) in the 6th Century. During the 12th century the town became a burgh (c.1190), gained a cathedral (consecrated 1197) and an archbishopric. It became an educational centre with the founding of the University of Glasgow
The town remained small by Scottish standards; in 1649 it became the country's fourth largest burgh but by 1670 it was the second largest, behind Edinburgh. Its position was ideal for access to Edinburgh, the Highlands, Islands and Ireland, and its wealth grew through a ready supply of natural resources (coal and fish).
Notables born in Glasgow include Virginia Governor Robert Dinwiddie (1693 - 1770), Jacobite Clementina Walkinshaw (1720 - 1802), Agnes Maclehose (Robert Burns' Clarinda; 1759 - 1841), General Sir John Moore (1761 - 1809), Field Marshall Sir Colin Campbell (1792 - 1863), industrialist James Beaumont Neilson (1792 - 1865), shipping magnates Sir George Burns (1795 - 1890) and David MacBrayne (1818 - 1907), social reformer Robert Dale Owen (1801-77), artist Horatio McCulloch (1805-67), naval architect John Scott Russell (1808-82), chemical engineer James 'Paraffin' Young (1811-83), naturalist Thomas Thomson (1817-78), entrepreneur Sir Thomas Lipton (1850 - 1931), engineer Sir Dugald Clerk (1854 - 1932), collector Sir William Burrell (1861 - 1958), actress Mary Gordon (1882 - 1963), playwright James Bridie (1888 - 1951), scientist Lord Todd of Trumpington (1907-97), historical novelist Nigel Tranter (1909 - 2000), industrialist Sir Monty Finniston (1912-91), boxer Benny Lynch (1913-46), actors Molly Weir (1910 - 2004) and Archie Duncan (1914-79), broadcaster Tom Weir (1914 - 2006), comedian Jack Milroy (1915 - 2001), novelist Alistair MacLean (1922-87), baseball player Bobby Thomson (1923 - 2010), actors Gordon Jackson (1923-90) and Russell Hunter (1925 - 2004), entertainers Rikki Fulton (1924 - 2004), Stanley Baxter (b.1926) and Johnnie Beattie (b.1926), politician Winnie Ewing (b.1929), photo-journalist Harry Benson (b.1929), actor Iain Cuthbertson (1930 - 2009), musician Lonnie Donegan (1931 - 2002), producer Sir Jeremy Isaacs (b.1932), actor David McCallum (b.1933), singer Andy Stewart (b.1933), outspoken preacher Most Rev Richard Holloway (b.1933), broadcaster John Dunn (1934 - 2004), author and artist Alasdair Gray (b.1934), politician Donald Dewar (1937 - 2000), adventurer Don Cameron (b.1939), journalist and broadcaster Donald MacCormick (1939 - 2009), film director Bill Forsyth (b.1946), singer Lulu (b.1948), broadcasters Lynn Faulds-Wood (b.1948), Gavin Esler (b.1953) and Sally Magnusson (b.1955), actors Gregor Fisher (b.1953) and Peter Capaldi (b.1958), naturalist George McGavin (b.1954), Simple Minds front-man Jim Kerr (b.1959), television presenters Lorraine Kelly (b.1959), Paul Coia (b.1960) and Carol Smillie (b.1961), artist Ken Currie (b.1960), actor Robert Carlyle (b.1961), singer Jimmy Somerville (b.1961), comedians Jerry Sadowitz (b.1961) and Craig Ferguson (b.1962), golfer Colin Montgomerie (b.1963), satirist Armando Iannucci (b.1964), actors Claire Grogan (b.1962) and John Barrowman (b.1967), comedians Greg Hemphill (b.1970) and Karen Dunbar (b.1971), rower Katherine Grainger (b.1975), actor James McAvoy (b.1979) and swimmer Michael Jamieson (b.1988).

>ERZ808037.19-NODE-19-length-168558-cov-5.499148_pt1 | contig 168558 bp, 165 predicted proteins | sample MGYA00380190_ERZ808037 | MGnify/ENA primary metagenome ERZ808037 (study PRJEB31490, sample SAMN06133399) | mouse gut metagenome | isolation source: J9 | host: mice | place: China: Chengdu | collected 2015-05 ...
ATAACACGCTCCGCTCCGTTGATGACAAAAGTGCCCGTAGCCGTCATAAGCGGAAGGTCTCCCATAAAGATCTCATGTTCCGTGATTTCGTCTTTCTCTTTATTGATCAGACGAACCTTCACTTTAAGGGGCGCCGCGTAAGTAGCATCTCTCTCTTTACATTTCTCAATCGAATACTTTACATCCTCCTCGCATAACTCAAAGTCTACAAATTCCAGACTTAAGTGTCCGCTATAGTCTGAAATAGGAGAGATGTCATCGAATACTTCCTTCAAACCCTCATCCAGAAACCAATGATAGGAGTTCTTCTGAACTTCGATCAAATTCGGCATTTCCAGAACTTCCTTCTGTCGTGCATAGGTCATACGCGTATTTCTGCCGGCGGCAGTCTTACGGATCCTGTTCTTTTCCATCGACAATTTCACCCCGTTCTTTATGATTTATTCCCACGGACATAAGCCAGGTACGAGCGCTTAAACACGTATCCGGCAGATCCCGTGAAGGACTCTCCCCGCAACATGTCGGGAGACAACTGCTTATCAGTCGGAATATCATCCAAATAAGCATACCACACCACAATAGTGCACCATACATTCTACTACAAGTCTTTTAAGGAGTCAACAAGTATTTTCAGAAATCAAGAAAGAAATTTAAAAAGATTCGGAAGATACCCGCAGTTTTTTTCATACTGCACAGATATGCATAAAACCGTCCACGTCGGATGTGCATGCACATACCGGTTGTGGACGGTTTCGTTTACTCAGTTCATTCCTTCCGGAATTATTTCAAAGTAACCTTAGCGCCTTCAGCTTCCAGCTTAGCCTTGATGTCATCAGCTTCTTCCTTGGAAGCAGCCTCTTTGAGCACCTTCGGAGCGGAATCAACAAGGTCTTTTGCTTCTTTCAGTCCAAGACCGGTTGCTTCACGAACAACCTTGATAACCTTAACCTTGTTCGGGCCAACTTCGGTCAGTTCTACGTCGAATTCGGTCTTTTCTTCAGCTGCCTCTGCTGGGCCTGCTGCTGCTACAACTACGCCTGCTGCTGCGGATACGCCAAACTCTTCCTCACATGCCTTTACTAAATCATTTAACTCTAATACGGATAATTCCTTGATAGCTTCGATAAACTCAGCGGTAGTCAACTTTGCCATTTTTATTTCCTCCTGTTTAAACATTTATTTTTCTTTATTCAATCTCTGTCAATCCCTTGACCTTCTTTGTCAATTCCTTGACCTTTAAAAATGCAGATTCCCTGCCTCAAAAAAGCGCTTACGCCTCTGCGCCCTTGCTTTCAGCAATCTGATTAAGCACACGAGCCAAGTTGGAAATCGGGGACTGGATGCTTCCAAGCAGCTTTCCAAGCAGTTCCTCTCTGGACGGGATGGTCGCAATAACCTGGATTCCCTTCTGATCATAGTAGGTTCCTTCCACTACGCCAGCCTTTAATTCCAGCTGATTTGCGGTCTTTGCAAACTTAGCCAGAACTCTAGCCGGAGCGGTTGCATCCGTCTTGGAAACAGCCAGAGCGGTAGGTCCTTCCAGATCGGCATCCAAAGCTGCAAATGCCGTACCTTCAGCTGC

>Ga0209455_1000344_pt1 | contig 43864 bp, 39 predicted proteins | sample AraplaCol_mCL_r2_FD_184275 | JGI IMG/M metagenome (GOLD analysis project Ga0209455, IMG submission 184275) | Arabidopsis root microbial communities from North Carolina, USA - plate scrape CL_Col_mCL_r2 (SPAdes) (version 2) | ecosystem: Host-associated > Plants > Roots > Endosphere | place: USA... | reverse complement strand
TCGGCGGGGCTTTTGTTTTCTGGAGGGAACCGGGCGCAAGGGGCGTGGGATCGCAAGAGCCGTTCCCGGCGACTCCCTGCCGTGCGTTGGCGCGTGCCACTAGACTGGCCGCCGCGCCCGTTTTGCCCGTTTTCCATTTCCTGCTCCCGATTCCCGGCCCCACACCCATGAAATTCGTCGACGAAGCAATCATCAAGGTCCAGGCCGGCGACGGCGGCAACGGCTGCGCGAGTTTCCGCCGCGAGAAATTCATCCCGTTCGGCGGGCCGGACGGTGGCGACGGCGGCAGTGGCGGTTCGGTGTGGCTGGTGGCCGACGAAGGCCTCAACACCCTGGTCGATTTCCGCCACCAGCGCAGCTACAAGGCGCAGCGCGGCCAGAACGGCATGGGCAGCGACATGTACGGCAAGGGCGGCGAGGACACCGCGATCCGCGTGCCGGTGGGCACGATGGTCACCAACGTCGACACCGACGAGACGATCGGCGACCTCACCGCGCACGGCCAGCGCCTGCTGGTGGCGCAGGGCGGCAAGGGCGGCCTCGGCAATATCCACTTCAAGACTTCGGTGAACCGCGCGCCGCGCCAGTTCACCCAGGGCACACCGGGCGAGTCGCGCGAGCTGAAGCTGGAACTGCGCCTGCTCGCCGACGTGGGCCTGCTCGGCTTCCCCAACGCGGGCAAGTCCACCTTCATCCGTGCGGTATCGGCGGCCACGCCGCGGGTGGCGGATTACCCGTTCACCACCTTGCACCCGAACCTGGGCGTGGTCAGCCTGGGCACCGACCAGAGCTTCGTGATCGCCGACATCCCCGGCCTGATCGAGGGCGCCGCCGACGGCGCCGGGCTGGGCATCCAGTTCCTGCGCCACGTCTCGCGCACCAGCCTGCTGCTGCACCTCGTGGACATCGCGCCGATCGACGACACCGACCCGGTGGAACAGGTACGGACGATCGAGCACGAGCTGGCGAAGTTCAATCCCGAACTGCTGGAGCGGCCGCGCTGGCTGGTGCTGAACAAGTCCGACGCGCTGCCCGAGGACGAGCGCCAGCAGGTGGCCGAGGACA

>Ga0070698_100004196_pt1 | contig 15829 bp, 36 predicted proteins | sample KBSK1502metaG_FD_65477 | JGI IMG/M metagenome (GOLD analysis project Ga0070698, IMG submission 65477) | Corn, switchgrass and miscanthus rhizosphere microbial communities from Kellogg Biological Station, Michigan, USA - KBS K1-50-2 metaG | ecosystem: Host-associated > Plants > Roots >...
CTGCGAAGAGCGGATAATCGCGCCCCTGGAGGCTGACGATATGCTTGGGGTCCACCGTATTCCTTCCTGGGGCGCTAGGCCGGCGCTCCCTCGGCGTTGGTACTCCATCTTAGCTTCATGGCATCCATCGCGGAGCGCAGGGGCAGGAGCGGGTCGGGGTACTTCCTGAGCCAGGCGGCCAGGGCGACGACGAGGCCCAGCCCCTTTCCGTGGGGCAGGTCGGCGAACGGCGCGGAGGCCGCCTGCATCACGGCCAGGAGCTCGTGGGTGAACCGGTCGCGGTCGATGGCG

Glasgow was not suited to European trade but grew during the 17th and 18th centuries through the Atlantic trade (tobacco, cotton, sugar, rum and, to some extent, slaves) and through the rise of manufacturing (e.g., soap-making, distilling, sugar-refining, glass-making and textiles). Textile production used coal in steam-driven cotton mills and power-loom factories; other industries included bleaching, dyeing and fabric printing. The so-called Tobacco Lords grew immensely wealthy after the English colonies in America became accessible to Scotland following the Act of Union in 1707. These men were responsible for some of the city's finest architecture. The available money gave rise to the banking industry and much was lent back to the colonies. Debt, together with price-fixing by the Tobacco Lords, were factors in bringing about the American War of Independence. A slump followed, but Glasgow merchants quickly refocussed on trade with the West Indies.